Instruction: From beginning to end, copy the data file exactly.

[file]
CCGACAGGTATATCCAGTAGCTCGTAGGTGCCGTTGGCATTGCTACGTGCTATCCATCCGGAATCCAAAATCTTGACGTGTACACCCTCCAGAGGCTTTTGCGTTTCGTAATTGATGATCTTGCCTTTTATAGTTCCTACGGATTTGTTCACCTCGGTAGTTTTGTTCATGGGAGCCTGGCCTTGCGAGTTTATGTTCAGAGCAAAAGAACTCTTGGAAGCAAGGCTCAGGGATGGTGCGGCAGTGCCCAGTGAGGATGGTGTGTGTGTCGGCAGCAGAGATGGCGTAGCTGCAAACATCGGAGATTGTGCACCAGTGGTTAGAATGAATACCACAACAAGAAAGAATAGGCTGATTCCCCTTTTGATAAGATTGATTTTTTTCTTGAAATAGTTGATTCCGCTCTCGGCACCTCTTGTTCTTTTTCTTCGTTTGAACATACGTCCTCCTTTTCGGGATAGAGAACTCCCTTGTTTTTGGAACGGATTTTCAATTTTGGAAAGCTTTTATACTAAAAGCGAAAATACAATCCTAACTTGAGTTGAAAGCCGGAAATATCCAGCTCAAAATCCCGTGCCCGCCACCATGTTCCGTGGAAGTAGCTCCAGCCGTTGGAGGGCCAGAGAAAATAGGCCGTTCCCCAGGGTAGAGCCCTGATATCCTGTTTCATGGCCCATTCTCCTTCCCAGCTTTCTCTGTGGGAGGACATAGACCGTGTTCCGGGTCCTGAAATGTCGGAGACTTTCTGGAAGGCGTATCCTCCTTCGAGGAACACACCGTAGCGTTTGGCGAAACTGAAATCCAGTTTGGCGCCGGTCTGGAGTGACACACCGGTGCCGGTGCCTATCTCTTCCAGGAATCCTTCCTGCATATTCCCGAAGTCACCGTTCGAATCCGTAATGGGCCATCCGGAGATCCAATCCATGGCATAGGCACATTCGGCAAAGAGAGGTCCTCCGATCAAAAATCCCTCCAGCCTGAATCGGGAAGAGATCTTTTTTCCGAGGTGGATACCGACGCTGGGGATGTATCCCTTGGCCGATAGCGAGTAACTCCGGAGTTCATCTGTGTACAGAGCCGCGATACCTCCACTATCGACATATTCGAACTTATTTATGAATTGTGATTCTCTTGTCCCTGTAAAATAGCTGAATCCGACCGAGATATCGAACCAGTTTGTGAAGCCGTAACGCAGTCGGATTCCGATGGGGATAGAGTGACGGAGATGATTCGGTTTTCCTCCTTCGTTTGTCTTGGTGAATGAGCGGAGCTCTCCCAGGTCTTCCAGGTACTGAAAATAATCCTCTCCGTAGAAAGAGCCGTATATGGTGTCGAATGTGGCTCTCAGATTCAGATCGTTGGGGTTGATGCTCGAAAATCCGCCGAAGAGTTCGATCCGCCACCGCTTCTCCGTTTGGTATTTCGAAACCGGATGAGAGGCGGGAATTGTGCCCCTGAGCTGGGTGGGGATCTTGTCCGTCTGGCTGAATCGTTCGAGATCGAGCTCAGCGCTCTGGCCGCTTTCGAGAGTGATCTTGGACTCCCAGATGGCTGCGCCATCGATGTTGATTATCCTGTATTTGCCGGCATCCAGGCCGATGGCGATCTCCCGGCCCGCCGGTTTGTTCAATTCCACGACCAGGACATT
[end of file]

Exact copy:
CCGACAGGTATATCCAGTAGCTCGTAGGTGCCGTTGGCATTGCTACGTGCTATCCATCCGGAATCCAAAATCTTGACGTGTACACCCTCCAGAGGCTTTTGCGTTTCGTAATTGATGATCTTGCCTTTTATAGTTCCTACGGATTTGTTCACCTCGGTAGTTTTGTTCATGGGAGCCTGGCCTTGCGAGTTTATGTTCAGAGCAAAAGAACTCTTGGAAGCAAGGCTCAGGGATGGTGCGGCAGTGCCCAGTGAGGATGGTGTGTGTGTCGGCAGCAGAGATGGCGTAGCTGCAAACATCGGAGATTGTGCACCAGTGGTTAGAATGAATACCACAACAAGAAAGAATAGGCTGATTCCCCTTTTGATAAGATTGATTTTTTTCTTGAAATAGTTGATTCCGCTCTCGGCACCTCTTGTTCTTTTTCTTCGTTTGAACATACGTCCTCCTTTTCGGGATAGAGAACTCCCTTGTTTTTGGAACGGATTTTCAATTTTGGAAAGCTTTTATACTAAAAGCGAAAATACAATCCTAACTTGAGTTGAAAGCCGGAAATATCCAGCTCAAAATCCCGTGCCCGCCACCATGTTCCGTGGAAGTAGCTCCAGCCGTTGGAGGGCCAGAGAAAATAGGCCGTTCCCCAGGGTAGAGCCCTGATATCCTGTTTCATGGCCCATTCTCCTTCCCAGCTTTCTCTGTGGGAGGACATAGACCGTGTTCCGGGTCCTGAAATGTCGGAGACTTTCTGGAAGGCGTATCCTCCTTCGAGGAACACACCGTAGCGTTTGGCGAAACTGAAATCCAGTTTGGCGCCGGTCTGGAGTGACACACCGGTGCCGGTGCCTATCTCTTCCAGGAATCCTTCCTGCATATTCCCGAAGTCACCGTTCGAATCCGTAATGGGCCATCCGGAGATCCAATCCATGGCATAGGCACATTCGGCAAAGAGAGGTCCTCCGATCAAAAATCCCTCCAGCCTGAATCGGGAAGAGATCTTTTTTCCGAGGTGGATACCGACGCTGGGGATGTATCCCTTGGCCGATAGCGAGTAACTCCGGAGTTCATCTGTGTACAGAGCCGCGATACCTCCACTATCGACATATTCGAACTTATTTATGAATTGTGATTCTCTTGTCCCTGTAAAATAGCTGAATCCGACCGAGATATCGAACCAGTTTGTGAAGCCGTAACGCAGTCGGATTCCGATGGGGATAGAGTGACGGAGATGATTCGGTTTTCCTCCTTCGTTTGTCTTGGTGAATGAGCGGAGCTCTCCCAGGTCTTCCAGGTACTGAAAATAATCCTCTCCGTAGAAAGAGCCGTATATGGTGTCGAATGTGGCTCTCAGATTCAGATCGTTGGGGTTGATGCTCGAAAATCCGCCGAAGAGTTCGATCCGCCACCGCTTCTCCGTTTGGTATTTCGAAACCGGATGAGAGGCGGGAATTGTGCCCCTGAGCTGGGTGGGGATCTTGTCCGTCTGGCTGAATCGTTCGAGATCGAGCTCAGCGCTCTGGCCGCTTTCGAGAGTGATCTTGGACTCCCAGATGGCTGCGCCATCGATGTTGATTATCCTGTATTTGCCGGCATCCAGGCCGATGGCGATCTCCCGGCCCGCCGGTTTGTTCAATTCCACGACCAGGACATT